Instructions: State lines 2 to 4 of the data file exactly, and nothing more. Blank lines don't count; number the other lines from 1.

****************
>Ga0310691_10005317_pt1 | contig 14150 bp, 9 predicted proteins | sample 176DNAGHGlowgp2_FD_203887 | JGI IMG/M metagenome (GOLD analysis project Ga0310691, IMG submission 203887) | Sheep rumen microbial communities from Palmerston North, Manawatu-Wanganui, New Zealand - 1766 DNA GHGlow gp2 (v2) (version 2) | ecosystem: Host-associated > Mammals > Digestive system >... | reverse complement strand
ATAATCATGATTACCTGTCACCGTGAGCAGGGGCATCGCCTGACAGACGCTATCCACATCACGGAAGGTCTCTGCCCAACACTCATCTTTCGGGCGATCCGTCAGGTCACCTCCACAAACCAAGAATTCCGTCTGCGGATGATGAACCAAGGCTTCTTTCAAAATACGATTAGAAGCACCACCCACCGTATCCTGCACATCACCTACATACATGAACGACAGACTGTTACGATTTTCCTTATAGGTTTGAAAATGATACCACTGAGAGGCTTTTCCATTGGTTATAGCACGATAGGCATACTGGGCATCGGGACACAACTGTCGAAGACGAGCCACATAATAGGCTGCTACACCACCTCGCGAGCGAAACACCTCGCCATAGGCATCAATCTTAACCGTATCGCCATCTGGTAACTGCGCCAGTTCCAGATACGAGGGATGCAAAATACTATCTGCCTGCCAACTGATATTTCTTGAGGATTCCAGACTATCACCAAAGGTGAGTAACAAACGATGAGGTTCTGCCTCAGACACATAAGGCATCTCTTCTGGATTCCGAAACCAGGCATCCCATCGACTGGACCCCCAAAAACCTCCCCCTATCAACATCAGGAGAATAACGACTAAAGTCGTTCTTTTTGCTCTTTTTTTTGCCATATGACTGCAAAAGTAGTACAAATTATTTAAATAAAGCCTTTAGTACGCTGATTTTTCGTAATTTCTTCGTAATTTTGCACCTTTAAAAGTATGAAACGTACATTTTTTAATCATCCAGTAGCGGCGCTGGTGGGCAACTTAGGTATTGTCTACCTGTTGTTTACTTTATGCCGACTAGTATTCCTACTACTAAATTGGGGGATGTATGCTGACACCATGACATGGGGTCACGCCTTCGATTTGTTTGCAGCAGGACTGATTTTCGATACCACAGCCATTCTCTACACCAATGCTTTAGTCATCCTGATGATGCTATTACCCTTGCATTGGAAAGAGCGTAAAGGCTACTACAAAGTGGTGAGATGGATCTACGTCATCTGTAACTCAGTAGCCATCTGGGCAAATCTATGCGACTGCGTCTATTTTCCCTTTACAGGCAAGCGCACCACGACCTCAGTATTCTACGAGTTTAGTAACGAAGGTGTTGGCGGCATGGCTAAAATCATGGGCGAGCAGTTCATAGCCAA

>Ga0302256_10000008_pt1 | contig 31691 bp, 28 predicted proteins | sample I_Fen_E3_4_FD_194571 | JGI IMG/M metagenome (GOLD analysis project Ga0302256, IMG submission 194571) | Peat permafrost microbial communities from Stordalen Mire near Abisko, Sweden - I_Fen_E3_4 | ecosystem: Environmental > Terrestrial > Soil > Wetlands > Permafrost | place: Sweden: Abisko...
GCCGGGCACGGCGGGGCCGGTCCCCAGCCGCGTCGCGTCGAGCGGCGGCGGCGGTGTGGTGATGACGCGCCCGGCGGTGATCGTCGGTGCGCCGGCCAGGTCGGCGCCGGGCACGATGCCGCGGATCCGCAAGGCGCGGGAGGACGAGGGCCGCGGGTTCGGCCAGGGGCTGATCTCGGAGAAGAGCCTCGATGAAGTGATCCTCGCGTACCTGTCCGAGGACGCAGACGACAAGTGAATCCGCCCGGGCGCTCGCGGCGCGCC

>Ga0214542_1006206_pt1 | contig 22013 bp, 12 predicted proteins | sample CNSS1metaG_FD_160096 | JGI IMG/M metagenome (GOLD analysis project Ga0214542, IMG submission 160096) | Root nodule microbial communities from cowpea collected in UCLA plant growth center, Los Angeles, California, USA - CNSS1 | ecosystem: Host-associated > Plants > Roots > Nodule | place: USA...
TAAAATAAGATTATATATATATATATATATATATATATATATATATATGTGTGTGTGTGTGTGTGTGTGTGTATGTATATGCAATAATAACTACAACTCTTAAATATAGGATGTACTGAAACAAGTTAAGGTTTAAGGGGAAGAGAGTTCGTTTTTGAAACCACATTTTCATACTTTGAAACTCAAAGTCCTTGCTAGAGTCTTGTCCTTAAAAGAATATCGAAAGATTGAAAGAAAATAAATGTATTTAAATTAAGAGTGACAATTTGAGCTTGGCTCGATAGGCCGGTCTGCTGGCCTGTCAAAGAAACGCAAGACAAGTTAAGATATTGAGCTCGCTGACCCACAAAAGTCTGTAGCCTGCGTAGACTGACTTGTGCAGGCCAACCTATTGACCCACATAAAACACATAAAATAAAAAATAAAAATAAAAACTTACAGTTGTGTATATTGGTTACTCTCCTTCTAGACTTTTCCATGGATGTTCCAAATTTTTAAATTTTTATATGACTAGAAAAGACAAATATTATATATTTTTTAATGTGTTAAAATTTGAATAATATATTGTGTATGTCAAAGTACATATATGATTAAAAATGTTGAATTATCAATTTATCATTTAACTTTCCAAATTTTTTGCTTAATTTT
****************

ATAATCATGATTACCTGTCACCGTGAGCAGGGGCATCGCCTGACAGACGCTATCCACATCACGGAAGGTCTCTGCCCAACACTCATCTTTCGGGCGATCCGTCAGGTCACCTCCACAAACCAAGAATTCCGTCTGCGGATGATGAACCAAGGCTTCTTTCAAAATACGATTAGAAGCACCACCCACCGTATCCTGCACATCACCTACATACATGAACGACAGACTGTTACGATTTTCCTTATAGGTTTGAAAATGATACCACTGAGAGGCTTTTCCATTGGTTATAGCACGATAGGCATACTGGGCATCGGGACACAACTGTCGAAGACGAGCCACATAATAGGCTGCTACACCACCTCGCGAGCGAAACACCTCGCCATAGGCATCAATCTTAACCGTATCGCCATCTGGTAACTGCGCCAGTTCCAGATACGAGGGATGCAAAATACTATCTGCCTGCCAACTGATATTTCTTGAGGATTCCAGACTATCACCAAAGGTGAGTAACAAACGATGAGGTTCTGCCTCAGACACATAAGGCATCTCTTCTGGATTCCGAAACCAGGCATCCCATCGACTGGACCCCCAAAAACCTCCCCCTATCAACATCAGGAGAATAACGACTAAAGTCGTTCTTTTTGCTCTTTTTTTTGCCATATGACTGCAAAAGTAGTACAAATTATTTAAATAAAGCCTTTAGTACGCTGATTTTTCGTAATTTCTTCGTAATTTTGCACCTTTAAAAGTATGAAACGTACATTTTTTAATCATCCAGTAGCGGCGCTGGTGGGCAACTTAGGTATTGTCTACCTGTTGTTTACTTTATGCCGACTAGTATTCCTACTACTAAATTGGGGGATGTATGCTGACACCATGACATGGGGTCACGCCTTCGATTTGTTTGCAGCAGGACTGATTTTCGATACCACAGCCATTCTCTACACCAATGCTTTAGTCATCCTGATGATGCTATTACCCTTGCATTGGAAAGAGCGTAAAGGCTACTACAAAGTGGTGAGATGGATCTACGTCATCTGTAACTCAGTAGCCATCTGGGCAAATCTATGCGACTGCGTCTATTTTCCCTTTACAGGCAAGCGCACCACGACCTCAGTATTCTACGAGTTTAGTAACGAAGGTGTTGGCGGCATGGCTAAAATCATGGGCGAGCAGTTCATAGCCAA

>Ga0302256_10000008_pt1 | contig 31691 bp, 28 predicted proteins | sample I_Fen_E3_4_FD_194571 | JGI IMG/M metagenome (GOLD analysis project Ga0302256, IMG submission 194571) | Peat permafrost microbial communities from Stordalen Mire near Abisko, Sweden - I_Fen_E3_4 | ecosystem: Environmental > Terrestrial > Soil > Wetlands > Permafrost | place: Sweden: Abisko...
GCCGGGCACGGCGGGGCCGGTCCCCAGCCGCGTCGCGTCGAGCGGCGGCGGCGGTGTGGTGATGACGCGCCCGGCGGTGATCGTCGGTGCGCCGGCCAGGTCGGCGCCGGGCACGATGCCGCGGATCCGCAAGGCGCGGGAGGACGAGGGCCGCGGGTTCGGCCAGGGGCTGATCTCGGAGAAGAGCCTCGATGAAGTGATCCTCGCGTACCTGTCCGAGGACGCAGACGACAAGTGAATCCGCCCGGGCGCTCGCGGCGCGCC